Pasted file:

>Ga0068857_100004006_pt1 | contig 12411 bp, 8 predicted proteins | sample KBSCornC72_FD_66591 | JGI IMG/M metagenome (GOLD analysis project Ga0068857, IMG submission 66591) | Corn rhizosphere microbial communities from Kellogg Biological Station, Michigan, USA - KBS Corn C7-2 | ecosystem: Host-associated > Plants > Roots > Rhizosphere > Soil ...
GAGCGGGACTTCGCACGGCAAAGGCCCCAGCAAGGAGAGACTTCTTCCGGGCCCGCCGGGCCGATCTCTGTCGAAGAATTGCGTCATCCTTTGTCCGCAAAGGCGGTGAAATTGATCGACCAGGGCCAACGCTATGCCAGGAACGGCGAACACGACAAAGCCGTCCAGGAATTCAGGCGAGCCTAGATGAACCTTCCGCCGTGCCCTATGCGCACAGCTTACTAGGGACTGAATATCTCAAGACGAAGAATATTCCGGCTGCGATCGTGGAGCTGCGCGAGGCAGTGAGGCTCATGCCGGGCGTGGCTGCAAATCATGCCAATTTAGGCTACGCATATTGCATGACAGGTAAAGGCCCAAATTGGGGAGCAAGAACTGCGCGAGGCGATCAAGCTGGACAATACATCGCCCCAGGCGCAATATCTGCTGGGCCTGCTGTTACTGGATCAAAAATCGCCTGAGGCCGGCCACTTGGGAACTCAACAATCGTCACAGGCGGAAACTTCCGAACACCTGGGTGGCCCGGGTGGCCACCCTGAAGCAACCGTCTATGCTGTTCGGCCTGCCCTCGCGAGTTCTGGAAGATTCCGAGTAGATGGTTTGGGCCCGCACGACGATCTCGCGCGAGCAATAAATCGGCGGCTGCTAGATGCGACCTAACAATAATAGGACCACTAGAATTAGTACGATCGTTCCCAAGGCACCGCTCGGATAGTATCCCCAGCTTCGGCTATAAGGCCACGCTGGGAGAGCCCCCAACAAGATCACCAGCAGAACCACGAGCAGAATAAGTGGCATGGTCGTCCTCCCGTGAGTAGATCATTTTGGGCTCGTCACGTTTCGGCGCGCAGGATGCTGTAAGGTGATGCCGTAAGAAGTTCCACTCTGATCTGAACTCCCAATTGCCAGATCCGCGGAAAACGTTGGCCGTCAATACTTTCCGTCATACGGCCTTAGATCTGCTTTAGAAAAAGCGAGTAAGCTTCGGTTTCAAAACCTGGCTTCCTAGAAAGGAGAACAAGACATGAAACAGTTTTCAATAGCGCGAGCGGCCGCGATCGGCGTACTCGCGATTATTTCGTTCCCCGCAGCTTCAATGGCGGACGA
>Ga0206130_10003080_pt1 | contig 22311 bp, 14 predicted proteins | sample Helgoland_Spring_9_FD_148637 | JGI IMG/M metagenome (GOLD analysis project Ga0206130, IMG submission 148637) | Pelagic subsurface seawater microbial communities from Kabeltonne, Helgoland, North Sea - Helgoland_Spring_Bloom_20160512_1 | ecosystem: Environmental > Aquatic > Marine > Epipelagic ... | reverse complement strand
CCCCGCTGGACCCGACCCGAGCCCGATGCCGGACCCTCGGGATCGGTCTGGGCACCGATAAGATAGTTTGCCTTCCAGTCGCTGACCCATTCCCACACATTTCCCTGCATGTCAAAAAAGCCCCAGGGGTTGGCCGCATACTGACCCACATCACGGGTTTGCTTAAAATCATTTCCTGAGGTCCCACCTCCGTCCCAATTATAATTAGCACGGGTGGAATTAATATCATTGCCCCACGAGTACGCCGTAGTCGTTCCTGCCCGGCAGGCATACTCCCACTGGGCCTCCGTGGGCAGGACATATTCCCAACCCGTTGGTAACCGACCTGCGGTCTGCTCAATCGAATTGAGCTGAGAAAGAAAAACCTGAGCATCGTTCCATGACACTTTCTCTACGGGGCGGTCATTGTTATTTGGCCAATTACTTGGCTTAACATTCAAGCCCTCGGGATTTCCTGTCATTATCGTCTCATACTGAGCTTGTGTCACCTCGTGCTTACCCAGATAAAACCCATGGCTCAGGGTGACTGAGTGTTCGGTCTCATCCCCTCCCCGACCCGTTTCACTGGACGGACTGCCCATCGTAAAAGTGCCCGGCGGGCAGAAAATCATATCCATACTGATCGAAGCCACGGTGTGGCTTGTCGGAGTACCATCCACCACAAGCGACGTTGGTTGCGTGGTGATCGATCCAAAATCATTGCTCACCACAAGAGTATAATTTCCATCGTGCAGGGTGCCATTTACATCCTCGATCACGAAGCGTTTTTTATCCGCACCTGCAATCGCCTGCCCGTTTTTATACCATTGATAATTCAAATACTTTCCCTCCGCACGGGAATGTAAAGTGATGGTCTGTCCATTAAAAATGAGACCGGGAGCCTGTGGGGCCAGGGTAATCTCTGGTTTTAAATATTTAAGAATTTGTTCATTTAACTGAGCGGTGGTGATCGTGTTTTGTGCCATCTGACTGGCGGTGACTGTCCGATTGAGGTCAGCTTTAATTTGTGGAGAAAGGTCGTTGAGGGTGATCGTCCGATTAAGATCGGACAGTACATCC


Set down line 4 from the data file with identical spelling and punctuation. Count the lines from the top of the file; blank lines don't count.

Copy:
CCCCGCTGGACCCGACCCGAGCCCGATGCCGGACCCTCGGGATCGGTCTGGGCACCGATAAGATAGTTTGCCTTCCAGTCGCTGACCCATTCCCACACATTTCCCTGCATGTCAAAAAAGCCCCAGGGGTTGGCCGCATACTGACCCACATCACGGGTTTGCTTAAAATCATTTCCTGAGGTCCCACCTCCGTCCCAATTATAATTAGCACGGGTGGAATTAATATCATTGCCCCACGAGTACGCCGTAGTCGTTCCTGCCCGGCAGGCATACTCCCACTGGGCCTCCGTGGGCAGGACATATTCCCAACCCGTTGGTAACCGACCTGCGGTCTGCTCAATCGAATTGAGCTGAGAAAGAAAAACCTGAGCATCGTTCCATGACACTTTCTCTACGGGGCGGTCATTGTTATTTGGCCAATTACTTGGCTTAACATTCAAGCCCTCGGGATTTCCTGTCATTATCGTCTCATACTGAGCTTGTGTCACCTCGTGCTTACCCAGATAAAACCCATGGCTCAGGGTGACTGAGTGTTCGGTCTCATCCCCTCCCCGACCCGTTTCACTGGACGGACTGCCCATCGTAAAAGTGCCCGGCGGGCAGAAAATCATATCCATACTGATCGAAGCCACGGTGTGGCTTGTCGGAGTACCATCCACCACAAGCGACGTTGGTTGCGTGGTGATCGATCCAAAATCATTGCTCACCACAAGAGTATAATTTCCATCGTGCAGGGTGCCATTTACATCCTCGATCACGAAGCGTTTTTTATCCGCACCTGCAATCGCCTGCCCGTTTTTATACCATTGATAATTCAAATACTTTCCCTCCGCACGGGAATGTAAAGTGATGGTCTGTCCATTAAAAATGAGACCGGGAGCCTGTGGGGCCAGGGTAATCTCTGGTTTTAAATATTTAAGAATTTGTTCATTTAACTGAGCGGTGGTGATCGTGTTTTGTGCCATCTGACTGGCGGTGACTGTCCGATTGAGGTCAGCTTTAATTTGTGGAGAAAGGTCGTTGAGGGTGATCGTCCGATTAAGATCGGACAGTACATCC